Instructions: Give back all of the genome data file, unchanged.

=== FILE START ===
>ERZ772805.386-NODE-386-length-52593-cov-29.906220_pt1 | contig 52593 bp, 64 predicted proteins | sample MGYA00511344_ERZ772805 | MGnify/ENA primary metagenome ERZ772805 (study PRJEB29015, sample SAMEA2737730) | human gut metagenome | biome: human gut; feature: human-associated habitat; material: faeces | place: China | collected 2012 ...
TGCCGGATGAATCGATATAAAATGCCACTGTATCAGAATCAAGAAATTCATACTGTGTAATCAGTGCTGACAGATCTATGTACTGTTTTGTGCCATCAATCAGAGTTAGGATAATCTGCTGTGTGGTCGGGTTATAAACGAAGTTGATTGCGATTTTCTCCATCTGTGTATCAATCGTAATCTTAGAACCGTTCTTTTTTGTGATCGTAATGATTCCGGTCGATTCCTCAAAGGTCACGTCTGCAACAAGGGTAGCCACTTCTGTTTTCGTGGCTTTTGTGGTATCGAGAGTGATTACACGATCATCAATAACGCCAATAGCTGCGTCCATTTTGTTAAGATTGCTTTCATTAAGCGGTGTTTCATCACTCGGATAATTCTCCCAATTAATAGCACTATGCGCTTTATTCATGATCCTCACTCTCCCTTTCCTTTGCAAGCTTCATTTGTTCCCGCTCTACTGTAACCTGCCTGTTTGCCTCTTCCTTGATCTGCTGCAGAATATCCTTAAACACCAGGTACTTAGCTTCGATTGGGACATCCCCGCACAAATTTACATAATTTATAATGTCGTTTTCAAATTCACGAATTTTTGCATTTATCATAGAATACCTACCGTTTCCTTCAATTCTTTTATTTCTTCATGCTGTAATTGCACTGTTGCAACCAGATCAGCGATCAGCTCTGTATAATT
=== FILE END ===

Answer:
>ERZ772805.386-NODE-386-length-52593-cov-29.906220_pt1 | contig 52593 bp, 64 predicted proteins | sample MGYA00511344_ERZ772805 | MGnify/ENA primary metagenome ERZ772805 (study PRJEB29015, sample SAMEA2737730) | human gut metagenome | biome: human gut; feature: human-associated habitat; material: faeces | place: China | collected 2012 ...
TGCCGGATGAATCGATATAAAATGCCACTGTATCAGAATCAAGAAATTCATACTGTGTAATCAGTGCTGACAGATCTATGTACTGTTTTGTGCCATCAATCAGAGTTAGGATAATCTGCTGTGTGGTCGGGTTATAAACGAAGTTGATTGCGATTTTCTCCATCTGTGTATCAATCGTAATCTTAGAACCGTTCTTTTTTGTGATCGTAATGATTCCGGTCGATTCCTCAAAGGTCACGTCTGCAACAAGGGTAGCCACTTCTGTTTTCGTGGCTTTTGTGGTATCGAGAGTGATTACACGATCATCAATAACGCCAATAGCTGCGTCCATTTTGTTAAGATTGCTTTCATTAAGCGGTGTTTCATCACTCGGATAATTCTCCCAATTAATAGCACTATGCGCTTTATTCATGATCCTCACTCTCCCTTTCCTTTGCAAGCTTCATTTGTTCCCGCTCTACTGTAACCTGCCTGTTTGCCTCTTCCTTGATCTGCTGCAGAATATCCTTAAACACCAGGTACTTAGCTTCGATTGGGACATCCCCGCACAAATTTACATAATTTATAATGTCGTTTTCAAATTCACGAATTTTTGCATTTATCATAGAATACCTACCGTTTCCTTCAATTCTTTTATTTCTTCATGCTGTAATTGCACTGTTGCAACCAGATCAGCGATCAGCTCTGTATAATT